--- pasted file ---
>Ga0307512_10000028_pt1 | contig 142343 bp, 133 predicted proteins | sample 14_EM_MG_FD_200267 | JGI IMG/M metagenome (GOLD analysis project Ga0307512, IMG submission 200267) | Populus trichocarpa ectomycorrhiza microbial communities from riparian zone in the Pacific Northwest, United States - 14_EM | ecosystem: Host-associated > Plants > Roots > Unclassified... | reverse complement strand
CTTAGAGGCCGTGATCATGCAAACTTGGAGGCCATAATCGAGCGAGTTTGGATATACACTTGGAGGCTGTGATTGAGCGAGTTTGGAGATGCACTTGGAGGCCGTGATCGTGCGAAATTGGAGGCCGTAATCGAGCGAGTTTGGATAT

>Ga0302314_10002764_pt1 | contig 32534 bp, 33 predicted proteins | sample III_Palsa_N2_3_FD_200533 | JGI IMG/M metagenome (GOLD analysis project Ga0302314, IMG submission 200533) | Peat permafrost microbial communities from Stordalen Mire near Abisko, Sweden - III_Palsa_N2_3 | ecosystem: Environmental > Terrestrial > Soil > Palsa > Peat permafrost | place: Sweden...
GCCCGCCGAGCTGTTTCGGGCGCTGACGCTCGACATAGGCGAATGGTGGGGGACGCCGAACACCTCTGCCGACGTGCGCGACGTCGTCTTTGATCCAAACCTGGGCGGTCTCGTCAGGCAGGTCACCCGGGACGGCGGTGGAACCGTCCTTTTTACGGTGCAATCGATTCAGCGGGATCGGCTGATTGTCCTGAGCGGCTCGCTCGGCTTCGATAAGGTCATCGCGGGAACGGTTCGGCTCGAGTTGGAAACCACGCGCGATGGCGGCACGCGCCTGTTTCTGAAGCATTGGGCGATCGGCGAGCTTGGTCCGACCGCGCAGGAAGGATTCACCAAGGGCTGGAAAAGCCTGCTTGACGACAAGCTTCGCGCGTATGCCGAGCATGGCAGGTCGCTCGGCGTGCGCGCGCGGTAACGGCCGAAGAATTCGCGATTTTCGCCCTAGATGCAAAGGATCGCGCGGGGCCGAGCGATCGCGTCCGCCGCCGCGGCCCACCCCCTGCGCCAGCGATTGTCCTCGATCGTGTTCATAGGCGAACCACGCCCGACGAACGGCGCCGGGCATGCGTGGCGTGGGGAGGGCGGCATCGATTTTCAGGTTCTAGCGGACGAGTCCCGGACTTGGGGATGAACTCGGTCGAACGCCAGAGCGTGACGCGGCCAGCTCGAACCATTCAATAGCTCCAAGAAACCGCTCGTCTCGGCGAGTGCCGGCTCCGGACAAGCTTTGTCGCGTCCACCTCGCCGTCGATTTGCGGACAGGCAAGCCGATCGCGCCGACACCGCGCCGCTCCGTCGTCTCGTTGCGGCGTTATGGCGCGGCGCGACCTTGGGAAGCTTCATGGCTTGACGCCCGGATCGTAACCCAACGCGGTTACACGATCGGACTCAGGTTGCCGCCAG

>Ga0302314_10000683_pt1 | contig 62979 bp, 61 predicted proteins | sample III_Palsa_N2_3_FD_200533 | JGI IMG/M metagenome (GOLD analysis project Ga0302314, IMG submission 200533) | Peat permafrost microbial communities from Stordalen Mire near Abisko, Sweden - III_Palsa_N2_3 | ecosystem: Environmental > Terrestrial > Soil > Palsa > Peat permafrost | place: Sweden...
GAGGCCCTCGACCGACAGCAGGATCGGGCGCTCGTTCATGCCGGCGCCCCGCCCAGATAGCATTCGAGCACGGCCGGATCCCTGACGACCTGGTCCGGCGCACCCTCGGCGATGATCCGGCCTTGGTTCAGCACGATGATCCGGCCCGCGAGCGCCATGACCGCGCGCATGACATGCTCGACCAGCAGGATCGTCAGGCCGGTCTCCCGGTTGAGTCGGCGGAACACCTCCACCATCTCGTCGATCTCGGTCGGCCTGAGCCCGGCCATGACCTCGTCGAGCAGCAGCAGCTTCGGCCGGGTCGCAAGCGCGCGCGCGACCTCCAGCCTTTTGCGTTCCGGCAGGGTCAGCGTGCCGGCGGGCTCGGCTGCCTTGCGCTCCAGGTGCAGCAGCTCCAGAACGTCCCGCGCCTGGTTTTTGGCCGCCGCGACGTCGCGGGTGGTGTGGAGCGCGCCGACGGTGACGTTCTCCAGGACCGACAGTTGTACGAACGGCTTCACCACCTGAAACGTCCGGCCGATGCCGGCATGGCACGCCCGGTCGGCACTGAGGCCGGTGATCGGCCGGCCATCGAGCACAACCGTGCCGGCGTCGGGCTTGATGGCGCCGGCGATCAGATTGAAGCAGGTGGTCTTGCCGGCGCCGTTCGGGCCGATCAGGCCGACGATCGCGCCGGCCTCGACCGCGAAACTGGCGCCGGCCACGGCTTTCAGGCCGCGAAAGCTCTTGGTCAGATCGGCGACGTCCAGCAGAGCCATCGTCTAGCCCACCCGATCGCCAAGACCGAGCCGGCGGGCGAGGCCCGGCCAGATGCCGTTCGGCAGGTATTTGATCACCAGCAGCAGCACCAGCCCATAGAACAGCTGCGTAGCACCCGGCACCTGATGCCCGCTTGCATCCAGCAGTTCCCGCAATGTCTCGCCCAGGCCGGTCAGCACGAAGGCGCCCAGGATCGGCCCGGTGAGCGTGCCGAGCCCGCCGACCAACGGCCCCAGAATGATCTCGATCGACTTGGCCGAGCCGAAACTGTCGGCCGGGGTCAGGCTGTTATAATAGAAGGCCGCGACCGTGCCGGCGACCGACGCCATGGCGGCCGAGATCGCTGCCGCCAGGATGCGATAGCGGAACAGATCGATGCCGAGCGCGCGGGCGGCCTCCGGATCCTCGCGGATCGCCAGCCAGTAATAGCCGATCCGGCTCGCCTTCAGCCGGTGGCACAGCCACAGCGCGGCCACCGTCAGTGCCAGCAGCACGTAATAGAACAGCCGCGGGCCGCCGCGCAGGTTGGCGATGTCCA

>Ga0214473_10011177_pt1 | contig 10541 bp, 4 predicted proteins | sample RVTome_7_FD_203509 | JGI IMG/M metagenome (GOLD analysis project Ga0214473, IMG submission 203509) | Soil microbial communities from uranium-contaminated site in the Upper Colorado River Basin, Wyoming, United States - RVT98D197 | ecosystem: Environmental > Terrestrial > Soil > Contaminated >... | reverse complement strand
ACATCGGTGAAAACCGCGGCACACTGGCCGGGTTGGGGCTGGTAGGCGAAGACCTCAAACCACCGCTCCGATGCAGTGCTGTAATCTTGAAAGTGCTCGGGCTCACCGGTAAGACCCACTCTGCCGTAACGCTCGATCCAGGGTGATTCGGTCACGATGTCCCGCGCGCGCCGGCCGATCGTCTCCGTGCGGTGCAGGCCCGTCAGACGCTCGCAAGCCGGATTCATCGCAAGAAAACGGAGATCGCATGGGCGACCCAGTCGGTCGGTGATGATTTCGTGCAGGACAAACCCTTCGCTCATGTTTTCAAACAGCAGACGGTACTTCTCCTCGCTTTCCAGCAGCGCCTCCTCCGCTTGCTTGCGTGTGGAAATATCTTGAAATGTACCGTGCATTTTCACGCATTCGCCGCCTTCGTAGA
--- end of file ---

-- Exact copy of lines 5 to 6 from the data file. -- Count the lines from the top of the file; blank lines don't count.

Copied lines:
>Ga0302314_10000683_pt1 | contig 62979 bp, 61 predicted proteins | sample III_Palsa_N2_3_FD_200533 | JGI IMG/M metagenome (GOLD analysis project Ga0302314, IMG submission 200533) | Peat permafrost microbial communities from Stordalen Mire near Abisko, Sweden - III_Palsa_N2_3 | ecosystem: Environmental > Terrestrial > Soil > Palsa > Peat permafrost | place: Sweden...
GAGGCCCTCGACCGACAGCAGGATCGGGCGCTCGTTCATGCCGGCGCCCCGCCCAGATAGCATTCGAGCACGGCCGGATCCCTGACGACCTGGTCCGGCGCACCCTCGGCGATGATCCGGCCTTGGTTCAGCACGATGATCCGGCCCGCGAGCGCCATGACCGCGCGCATGACATGCTCGACCAGCAGGATCGTCAGGCCGGTCTCCCGGTTGAGTCGGCGGAACACCTCCACCATCTCGTCGATCTCGGTCGGCCTGAGCCCGGCCATGACCTCGTCGAGCAGCAGCAGCTTCGGCCGGGTCGCAAGCGCGCGCGCGACCTCCAGCCTTTTGCGTTCCGGCAGGGTCAGCGTGCCGGCGGGCTCGGCTGCCTTGCGCTCCAGGTGCAGCAGCTCCAGAACGTCCCGCGCCTGGTTTTTGGCCGCCGCGACGTCGCGGGTGGTGTGGAGCGCGCCGACGGTGACGTTCTCCAGGACCGACAGTTGTACGAACGGCTTCACCACCTGAAACGTCCGGCCGATGCCGGCATGGCACGCCCGGTCGGCACTGAGGCCGGTGATCGGCCGGCCATCGAGCACAACCGTGCCGGCGTCGGGCTTGATGGCGCCGGCGATCAGATTGAAGCAGGTGGTCTTGCCGGCGCCGTTCGGGCCGATCAGGCCGACGATCGCGCCGGCCTCGACCGCGAAACTGGCGCCGGCCACGGCTTTCAGGCCGCGAAAGCTCTTGGTCAGATCGGCGACGTCCAGCAGAGCCATCGTCTAGCCCACCCGATCGCCAAGACCGAGCCGGCGGGCGAGGCCCGGCCAGATGCCGTTCGGCAGGTATTTGATCACCAGCAGCAGCACCAGCCCATAGAACAGCTGCGTAGCACCCGGCACCTGATGCCCGCTTGCATCCAGCAGTTCCCGCAATGTCTCGCCCAGGCCGGTCAGCACGAAGGCGCCCAGGATCGGCCCGGTGAGCGTGCCGAGCCCGCCGACCAACGGCCCCAGAATGATCTCGATCGACTTGGCCGAGCCGAAACTGTCGGCCGGGGTCAGGCTGTTATAATAGAAGGCCGCGACCGTGCCGGCGACCGACGCCATGGCGGCCGAGATCGCTGCCGCCAGGATGCGATAGCGGAACAGATCGATGCCGAGCGCGCGGGCGGCCTCCGGATCCTCGCGGATCGCCAGCCAGTAATAGCCGATCCGGCTCGCCTTCAGCCGGTGGCACAGCCACAGCGCGGCCACCGTCAGTGCCAGCAGCACGTAATAGAACAGCCGCGGGCCGCCGCGCAGGTTGGCGATGTCCA